4. Give Your Hands a Hand

The skin on your hands is thinner than on most parts of the body and has fewer oil glands. That means it's harder to keep your hands moist, especially in cold, dry weather. This can lead to itchiness and cracking. Wear gloves when you go outside; if you need to wear wool to keep your hands warm, slip on a thin cotton glove first, to avoid any irritation the wool might cause.
5. Avoid Wet Gloves and Socks

Wet socks and gloves can irritate your skin and cause itching, cracking, sores, or even a flare-up of eczema.
6. Hook Up the Humidifier

Central heating systems (as well as space heaters) blast hot dry air throughout our homes and offices. Humidifiers get more moisture in the air, which helps prevent your skin from drying out. Place several small humidifiers throughout your home; they help disperse the moisture more evenly.
7. Hydrate for Your Health, Not for Your Skin

If you've heard it once, you've heard it a thousand times: Drinking water helps your skin stay young looking. In fact, it's a myth. Water is good for your overall health and "the skin of someone who is severely dehydrated will benefit from fluids. But the average person's skin does not reflect the amount of water being drunk," Kenneth Bielinski, MD, a dermatologist in Oak Lawn, Ill., tells WebMD "It's a very common misconception."
LaPlante agrees. "I see clients at the spa who drink their 10 to 12 glasses of water a day and still have superdry skin. It just doesn't do that much."
8. Grease Up Your Feet

Yes, those minty foot lotions are lovely in the hot summer months, but during the winter, your feet need stronger stuff. Try finding lotions that contain petroleum jelly or glycerine instead. And use exfoliants to get the dead skin off periodically; that helps any moisturizers you use to sink in faster and deeper.
9. Pace the Peels

If your facial skin is uncomfortably dry, avoid using harsh peels, masks, and alcohol-based toners or astringents, all of which can strip vital oil from your skin. Instead, find a cleansing milk or mild foaming cleanser, a toner with no alcohol, and masks that are "deeply hydrating," rather than clay-based, which tends to draw moisture out of the face. And use them a little less often.
10. Ban Superhot Baths

Sure, soaking in a burning-hot bath feels great after frolicking out in the cold. But the intense heat of a hot shower or bath actually breaks down the lipid barriers in the skin, which can lead to a loss of moisture. "You're better off with just warm water," LaPlante advises, "and staying in the water a shorter amount of time."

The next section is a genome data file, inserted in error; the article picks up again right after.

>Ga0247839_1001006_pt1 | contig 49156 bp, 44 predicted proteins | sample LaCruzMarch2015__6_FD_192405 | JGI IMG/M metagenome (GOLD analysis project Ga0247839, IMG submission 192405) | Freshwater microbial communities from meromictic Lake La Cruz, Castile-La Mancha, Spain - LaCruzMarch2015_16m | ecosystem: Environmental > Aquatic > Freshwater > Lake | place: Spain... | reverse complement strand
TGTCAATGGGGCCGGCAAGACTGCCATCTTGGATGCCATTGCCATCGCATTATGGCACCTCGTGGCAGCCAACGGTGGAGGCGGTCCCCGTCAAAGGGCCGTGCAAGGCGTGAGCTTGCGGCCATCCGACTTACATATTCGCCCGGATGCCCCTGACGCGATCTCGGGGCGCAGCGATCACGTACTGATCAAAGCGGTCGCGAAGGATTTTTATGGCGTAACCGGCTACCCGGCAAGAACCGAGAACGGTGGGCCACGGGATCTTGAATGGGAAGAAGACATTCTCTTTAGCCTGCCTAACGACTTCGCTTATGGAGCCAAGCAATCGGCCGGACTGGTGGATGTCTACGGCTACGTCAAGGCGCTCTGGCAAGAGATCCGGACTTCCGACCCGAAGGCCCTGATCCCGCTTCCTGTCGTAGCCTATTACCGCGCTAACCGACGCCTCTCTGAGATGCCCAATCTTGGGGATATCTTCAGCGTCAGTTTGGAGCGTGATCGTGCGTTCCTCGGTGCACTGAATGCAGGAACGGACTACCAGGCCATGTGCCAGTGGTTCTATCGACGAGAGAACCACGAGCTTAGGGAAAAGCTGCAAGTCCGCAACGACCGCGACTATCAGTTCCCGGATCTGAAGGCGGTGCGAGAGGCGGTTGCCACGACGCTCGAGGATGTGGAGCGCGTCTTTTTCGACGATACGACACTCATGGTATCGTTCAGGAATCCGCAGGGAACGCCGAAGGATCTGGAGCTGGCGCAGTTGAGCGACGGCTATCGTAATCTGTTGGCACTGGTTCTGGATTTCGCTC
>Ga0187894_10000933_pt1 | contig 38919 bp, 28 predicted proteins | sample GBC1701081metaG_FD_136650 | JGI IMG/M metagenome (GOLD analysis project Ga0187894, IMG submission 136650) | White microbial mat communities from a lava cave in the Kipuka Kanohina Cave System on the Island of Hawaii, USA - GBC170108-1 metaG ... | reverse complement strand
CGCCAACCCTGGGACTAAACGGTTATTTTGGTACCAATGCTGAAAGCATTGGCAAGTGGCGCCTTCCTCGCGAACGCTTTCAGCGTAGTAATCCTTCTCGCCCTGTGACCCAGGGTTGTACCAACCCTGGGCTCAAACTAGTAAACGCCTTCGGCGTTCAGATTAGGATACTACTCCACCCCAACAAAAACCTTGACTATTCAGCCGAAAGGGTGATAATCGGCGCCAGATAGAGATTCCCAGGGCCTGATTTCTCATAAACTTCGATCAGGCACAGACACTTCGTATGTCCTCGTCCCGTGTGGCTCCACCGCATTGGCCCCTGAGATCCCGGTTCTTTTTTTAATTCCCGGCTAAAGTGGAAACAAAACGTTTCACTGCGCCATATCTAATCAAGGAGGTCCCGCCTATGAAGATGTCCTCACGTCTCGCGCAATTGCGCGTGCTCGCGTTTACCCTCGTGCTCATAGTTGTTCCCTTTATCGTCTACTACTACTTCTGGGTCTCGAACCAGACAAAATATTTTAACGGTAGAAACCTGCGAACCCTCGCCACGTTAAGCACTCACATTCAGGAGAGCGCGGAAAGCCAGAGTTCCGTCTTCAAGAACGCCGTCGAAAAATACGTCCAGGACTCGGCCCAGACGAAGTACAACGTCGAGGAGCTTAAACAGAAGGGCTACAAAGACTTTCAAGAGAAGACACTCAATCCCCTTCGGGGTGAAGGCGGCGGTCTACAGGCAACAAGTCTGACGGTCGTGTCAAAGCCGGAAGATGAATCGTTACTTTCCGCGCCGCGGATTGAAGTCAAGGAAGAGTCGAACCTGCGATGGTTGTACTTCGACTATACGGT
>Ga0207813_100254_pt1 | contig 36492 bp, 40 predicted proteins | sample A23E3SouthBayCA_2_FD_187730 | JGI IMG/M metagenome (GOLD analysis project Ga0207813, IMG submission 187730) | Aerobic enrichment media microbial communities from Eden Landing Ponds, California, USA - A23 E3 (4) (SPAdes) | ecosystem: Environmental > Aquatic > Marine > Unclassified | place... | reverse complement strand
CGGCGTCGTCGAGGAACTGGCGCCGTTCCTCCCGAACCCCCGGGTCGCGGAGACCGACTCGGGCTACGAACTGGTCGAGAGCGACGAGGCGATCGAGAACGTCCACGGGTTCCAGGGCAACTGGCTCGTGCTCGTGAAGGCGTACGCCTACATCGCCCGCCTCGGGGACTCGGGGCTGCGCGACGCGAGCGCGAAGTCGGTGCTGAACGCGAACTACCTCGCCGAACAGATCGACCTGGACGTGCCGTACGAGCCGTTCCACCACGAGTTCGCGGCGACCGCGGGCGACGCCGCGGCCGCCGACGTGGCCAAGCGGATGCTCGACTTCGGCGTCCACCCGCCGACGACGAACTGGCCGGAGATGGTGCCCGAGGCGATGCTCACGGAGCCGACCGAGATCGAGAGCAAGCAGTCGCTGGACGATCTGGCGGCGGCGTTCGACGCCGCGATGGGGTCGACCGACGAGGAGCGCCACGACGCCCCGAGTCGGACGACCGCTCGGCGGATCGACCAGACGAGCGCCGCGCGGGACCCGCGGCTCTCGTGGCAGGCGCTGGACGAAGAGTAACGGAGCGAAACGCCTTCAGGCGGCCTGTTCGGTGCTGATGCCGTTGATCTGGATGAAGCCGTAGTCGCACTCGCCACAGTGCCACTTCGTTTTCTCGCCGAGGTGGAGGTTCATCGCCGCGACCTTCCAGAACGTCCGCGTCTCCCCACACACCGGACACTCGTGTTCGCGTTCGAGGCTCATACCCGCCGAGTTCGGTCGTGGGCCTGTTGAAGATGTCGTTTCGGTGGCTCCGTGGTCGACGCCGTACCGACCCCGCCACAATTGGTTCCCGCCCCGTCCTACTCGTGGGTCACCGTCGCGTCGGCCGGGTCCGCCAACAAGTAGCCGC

A lukewarm bath with oatmeal or baking soda, can help relieve skin that is so dry it has become itchy, Bielinski notes. So, too, can periodically reapplying your moisturizer. If those techniques don't work, go see a dermatologist. "You may need a prescription lotion to combat dry skin" Bielinski says. "Or you may have a condition that isn't simply dry skin and that requires different treatment."

Courtesy: webmd.com
 

GayathriArun

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#6
You need mpoisturizer. Home made are the best. Aloe vera does wonders.
Do the routine, tone, exfoliate and moisturize rule.
 
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#7
Mohini, I agree with the tips provided by webmd; they look quite practical too. I too have dry skin and was tired of using different skincare products for the same. I have this habit of buying any new cream that comes in the market. Hence, have tried a lot of different brands. Just a few months back, I bought Parachute Advansed Body lotion, it has coconut extracts in it. It's showing some good results, my skin feels soft and glowing. And no dry skin anymore. It's not expensive also, easily affordable for us. Do try it if you can.